What Users Want: Using Internal Site Search for Prioritization
No matter what you do with your visitor data — no matter how good your analyst is, no matter how advanced your segments are, no matter how customized your reports end up being — it can't tell you what users want. Oh, the data can show you patterns that come close — funnel drop-offs for this type of intent, groups of pages accessed most for that other thing — but you still have to infer rather than analyze, and you're inferring against data with a lot of noise.
Long story short, traffic doesn't give you precise data about user intentions. Full stop.
There are really two things that most sites do to get good qualitative data. One is having an exit survey — i.e., asking users directly about what they want. Companies like iPerceptions, OpinionLab and ForeSee can get you direct comments from users, and this is excellent for intent. The other thing is something most sites already have, but not a ton of site owners mine for intent data: internal site search.
Analysis of internal site search can reveal a lot more than sheer number of people searching or items directly being searched for. It's a direct verbatim from your customers and prospects. Consider the following when analyzing your internal site search:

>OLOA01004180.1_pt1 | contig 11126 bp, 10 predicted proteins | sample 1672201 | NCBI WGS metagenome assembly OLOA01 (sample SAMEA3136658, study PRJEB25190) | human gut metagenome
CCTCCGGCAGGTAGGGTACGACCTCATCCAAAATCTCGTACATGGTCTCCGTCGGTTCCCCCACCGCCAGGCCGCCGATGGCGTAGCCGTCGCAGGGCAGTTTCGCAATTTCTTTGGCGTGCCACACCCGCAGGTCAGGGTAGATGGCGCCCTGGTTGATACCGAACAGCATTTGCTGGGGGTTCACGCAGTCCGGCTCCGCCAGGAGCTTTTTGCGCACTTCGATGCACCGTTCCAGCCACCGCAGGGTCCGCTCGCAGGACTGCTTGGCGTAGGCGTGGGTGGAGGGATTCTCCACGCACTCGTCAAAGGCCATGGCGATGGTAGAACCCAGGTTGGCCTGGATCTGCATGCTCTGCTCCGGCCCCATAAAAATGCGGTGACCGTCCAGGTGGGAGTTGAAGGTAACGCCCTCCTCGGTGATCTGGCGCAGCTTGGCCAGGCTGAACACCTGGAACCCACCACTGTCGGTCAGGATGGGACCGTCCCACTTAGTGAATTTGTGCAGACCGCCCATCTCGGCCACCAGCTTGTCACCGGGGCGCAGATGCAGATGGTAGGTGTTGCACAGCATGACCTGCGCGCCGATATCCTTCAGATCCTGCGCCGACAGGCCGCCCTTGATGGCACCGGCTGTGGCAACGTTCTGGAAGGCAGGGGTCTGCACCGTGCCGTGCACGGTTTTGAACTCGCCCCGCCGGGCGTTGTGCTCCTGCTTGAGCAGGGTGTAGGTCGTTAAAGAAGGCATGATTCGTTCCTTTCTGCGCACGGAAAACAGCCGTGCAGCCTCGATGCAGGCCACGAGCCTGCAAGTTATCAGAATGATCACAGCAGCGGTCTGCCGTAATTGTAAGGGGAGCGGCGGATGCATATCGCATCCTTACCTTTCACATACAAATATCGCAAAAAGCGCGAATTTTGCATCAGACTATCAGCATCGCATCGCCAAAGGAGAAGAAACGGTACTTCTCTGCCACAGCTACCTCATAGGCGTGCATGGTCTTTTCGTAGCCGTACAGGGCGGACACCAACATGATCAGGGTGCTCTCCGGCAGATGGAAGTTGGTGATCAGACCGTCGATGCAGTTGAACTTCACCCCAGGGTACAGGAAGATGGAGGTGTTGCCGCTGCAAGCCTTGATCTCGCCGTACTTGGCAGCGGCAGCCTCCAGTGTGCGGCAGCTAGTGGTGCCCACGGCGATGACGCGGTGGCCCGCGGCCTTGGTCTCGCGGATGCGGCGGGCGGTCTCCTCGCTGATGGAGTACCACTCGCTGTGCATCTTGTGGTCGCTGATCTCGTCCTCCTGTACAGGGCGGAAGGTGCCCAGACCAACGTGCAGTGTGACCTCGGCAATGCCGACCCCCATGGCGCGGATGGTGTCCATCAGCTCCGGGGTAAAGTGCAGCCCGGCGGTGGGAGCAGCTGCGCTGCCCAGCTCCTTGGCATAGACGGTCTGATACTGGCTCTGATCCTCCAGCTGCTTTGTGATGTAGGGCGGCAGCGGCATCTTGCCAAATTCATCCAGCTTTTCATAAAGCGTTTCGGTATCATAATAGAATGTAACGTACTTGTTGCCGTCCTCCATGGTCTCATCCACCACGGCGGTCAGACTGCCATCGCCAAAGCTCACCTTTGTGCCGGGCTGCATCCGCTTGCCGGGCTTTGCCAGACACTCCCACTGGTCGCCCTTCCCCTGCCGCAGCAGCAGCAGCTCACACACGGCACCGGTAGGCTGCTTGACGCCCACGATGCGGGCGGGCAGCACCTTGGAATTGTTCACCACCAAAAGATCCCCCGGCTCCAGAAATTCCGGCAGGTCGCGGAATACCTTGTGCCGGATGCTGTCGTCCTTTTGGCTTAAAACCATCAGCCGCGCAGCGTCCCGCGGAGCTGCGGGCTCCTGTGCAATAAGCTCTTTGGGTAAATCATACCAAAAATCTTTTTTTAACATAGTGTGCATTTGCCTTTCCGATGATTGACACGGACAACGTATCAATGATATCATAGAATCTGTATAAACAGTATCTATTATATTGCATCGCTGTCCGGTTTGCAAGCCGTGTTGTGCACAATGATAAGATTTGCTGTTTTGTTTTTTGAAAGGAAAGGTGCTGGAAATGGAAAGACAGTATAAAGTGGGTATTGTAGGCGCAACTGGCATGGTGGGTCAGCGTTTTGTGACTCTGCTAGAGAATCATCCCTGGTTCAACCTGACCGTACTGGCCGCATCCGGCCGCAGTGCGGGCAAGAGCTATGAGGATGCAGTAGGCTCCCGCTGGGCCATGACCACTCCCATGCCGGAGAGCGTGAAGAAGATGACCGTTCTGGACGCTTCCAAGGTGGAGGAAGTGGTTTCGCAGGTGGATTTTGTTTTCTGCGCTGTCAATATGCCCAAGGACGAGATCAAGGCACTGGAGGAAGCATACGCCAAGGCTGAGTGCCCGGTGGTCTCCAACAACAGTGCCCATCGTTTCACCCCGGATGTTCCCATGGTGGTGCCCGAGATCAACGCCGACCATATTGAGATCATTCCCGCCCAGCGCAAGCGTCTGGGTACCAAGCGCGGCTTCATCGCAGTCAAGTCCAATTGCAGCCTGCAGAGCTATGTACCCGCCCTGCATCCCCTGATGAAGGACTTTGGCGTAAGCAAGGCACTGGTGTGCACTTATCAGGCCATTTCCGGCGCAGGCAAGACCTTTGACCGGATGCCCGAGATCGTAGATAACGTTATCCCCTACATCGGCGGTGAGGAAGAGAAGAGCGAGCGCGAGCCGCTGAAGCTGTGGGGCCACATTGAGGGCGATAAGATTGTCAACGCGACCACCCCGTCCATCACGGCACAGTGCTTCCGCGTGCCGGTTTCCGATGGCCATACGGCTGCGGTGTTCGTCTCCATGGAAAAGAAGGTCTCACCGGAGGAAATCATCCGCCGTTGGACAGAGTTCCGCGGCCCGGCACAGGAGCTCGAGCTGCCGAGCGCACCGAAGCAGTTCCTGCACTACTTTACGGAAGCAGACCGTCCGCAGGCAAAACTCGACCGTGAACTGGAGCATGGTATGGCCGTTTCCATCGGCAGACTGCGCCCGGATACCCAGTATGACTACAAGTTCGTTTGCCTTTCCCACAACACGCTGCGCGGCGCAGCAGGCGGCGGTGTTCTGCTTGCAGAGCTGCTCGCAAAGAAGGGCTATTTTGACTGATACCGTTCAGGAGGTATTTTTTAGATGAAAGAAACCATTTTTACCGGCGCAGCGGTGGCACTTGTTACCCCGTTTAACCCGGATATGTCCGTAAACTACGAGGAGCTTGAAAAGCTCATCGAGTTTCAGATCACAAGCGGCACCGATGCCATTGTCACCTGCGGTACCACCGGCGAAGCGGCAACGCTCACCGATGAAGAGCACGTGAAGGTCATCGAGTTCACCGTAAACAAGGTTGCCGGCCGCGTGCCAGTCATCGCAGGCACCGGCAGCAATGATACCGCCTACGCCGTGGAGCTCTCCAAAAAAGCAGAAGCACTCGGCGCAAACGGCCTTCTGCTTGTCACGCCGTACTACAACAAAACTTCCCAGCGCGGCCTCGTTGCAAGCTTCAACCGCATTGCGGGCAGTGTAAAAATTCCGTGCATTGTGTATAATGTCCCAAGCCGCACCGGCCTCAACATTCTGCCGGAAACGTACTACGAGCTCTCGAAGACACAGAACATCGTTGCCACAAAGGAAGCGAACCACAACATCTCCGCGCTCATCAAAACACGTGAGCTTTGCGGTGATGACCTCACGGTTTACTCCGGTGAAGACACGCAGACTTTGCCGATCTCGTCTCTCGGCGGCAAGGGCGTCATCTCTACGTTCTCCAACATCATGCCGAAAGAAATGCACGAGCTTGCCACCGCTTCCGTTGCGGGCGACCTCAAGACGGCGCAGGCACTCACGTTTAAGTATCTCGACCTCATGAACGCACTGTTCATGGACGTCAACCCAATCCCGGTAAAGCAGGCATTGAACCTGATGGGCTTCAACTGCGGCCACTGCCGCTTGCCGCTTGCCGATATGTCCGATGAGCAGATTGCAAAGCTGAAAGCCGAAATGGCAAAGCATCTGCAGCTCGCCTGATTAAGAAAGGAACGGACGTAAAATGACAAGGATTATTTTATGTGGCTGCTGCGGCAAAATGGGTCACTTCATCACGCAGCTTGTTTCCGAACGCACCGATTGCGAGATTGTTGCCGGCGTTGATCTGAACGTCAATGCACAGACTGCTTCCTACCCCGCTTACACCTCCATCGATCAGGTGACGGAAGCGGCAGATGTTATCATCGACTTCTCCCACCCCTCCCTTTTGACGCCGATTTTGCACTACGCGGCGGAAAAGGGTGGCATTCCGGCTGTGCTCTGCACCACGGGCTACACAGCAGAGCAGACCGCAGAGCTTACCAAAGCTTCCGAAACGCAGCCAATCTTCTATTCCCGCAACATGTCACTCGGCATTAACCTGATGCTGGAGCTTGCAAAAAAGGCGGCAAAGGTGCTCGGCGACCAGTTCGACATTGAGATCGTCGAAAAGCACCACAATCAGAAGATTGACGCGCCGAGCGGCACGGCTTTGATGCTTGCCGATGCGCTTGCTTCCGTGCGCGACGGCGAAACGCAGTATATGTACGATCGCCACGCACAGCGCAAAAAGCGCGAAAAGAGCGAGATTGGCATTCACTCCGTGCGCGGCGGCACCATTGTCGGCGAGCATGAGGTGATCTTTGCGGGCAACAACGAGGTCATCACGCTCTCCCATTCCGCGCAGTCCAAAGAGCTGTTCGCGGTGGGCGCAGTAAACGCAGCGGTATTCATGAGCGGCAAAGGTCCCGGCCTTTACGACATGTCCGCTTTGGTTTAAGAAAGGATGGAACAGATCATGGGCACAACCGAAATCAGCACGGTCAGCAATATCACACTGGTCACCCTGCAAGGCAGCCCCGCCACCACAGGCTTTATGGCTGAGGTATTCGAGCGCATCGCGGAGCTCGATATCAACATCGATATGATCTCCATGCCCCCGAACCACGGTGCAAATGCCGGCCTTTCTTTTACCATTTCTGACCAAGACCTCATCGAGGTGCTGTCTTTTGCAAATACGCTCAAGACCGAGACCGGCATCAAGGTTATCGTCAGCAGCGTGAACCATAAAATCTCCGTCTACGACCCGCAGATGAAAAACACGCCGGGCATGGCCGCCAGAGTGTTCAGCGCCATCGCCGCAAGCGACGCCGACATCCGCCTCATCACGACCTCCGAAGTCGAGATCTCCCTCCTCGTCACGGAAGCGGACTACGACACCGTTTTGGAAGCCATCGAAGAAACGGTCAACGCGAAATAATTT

1. Groups of queries determine what's broken. If you take the time to study your top queries and group them into buckets, you'll see patterns emerge. The things people search for most are things that aren't obvious from your navigation structure. Make sure you fix that issue.
2. Pages that lead to a lot of searches may require usability tweaks. If there are pages where the number of searches is disproportional to the overall visibility of the page, then the content of the page needs to more closely align with the searches.
Tim Ash is the author of the bestselling book Landing Page Optimization, and CEO of SiteTuners. A computer scientist and cognitive scientist by education (his PhD studies were in Neural Networks and Artificial Intelligence), Tim has developed an expertise in user-centered design, persuasion and understanding online behavior, and landing page testing. In the mid-1990s he became one of the early pioneers in the discipline of website conversion rate optimization. Over the past 15 years, Tim has helped a number of major US and international brands to develop successful web-based initiatives. Companies like Google, Expedia, Kodak, eHarmony, Facebook, American Express, Canon, Nestle, Symantec, Intuit, AutoDesk and many others have benefitted from Tim's deep understanding and innovative perspective.
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